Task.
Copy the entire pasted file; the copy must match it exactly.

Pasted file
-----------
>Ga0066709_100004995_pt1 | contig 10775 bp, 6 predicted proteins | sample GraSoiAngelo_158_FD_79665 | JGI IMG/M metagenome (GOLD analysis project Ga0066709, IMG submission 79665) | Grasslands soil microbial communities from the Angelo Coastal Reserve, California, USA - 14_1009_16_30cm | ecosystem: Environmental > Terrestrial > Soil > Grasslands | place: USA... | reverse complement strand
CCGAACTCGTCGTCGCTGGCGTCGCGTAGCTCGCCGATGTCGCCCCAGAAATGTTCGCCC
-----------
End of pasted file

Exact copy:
>Ga0066709_100004995_pt1 | contig 10775 bp, 6 predicted proteins | sample GraSoiAngelo_158_FD_79665 | JGI IMG/M metagenome (GOLD analysis project Ga0066709, IMG submission 79665) | Grasslands soil microbial communities from the Angelo Coastal Reserve, California, USA - 14_1009_16_30cm | ecosystem: Environmental > Terrestrial > Soil > Grasslands | place: USA... | reverse complement strand
CCGAACTCGTCGTCGCTGGCGTCGCGTAGCTCGCCGATGTCGCCCCAGAAATGTTCGCCC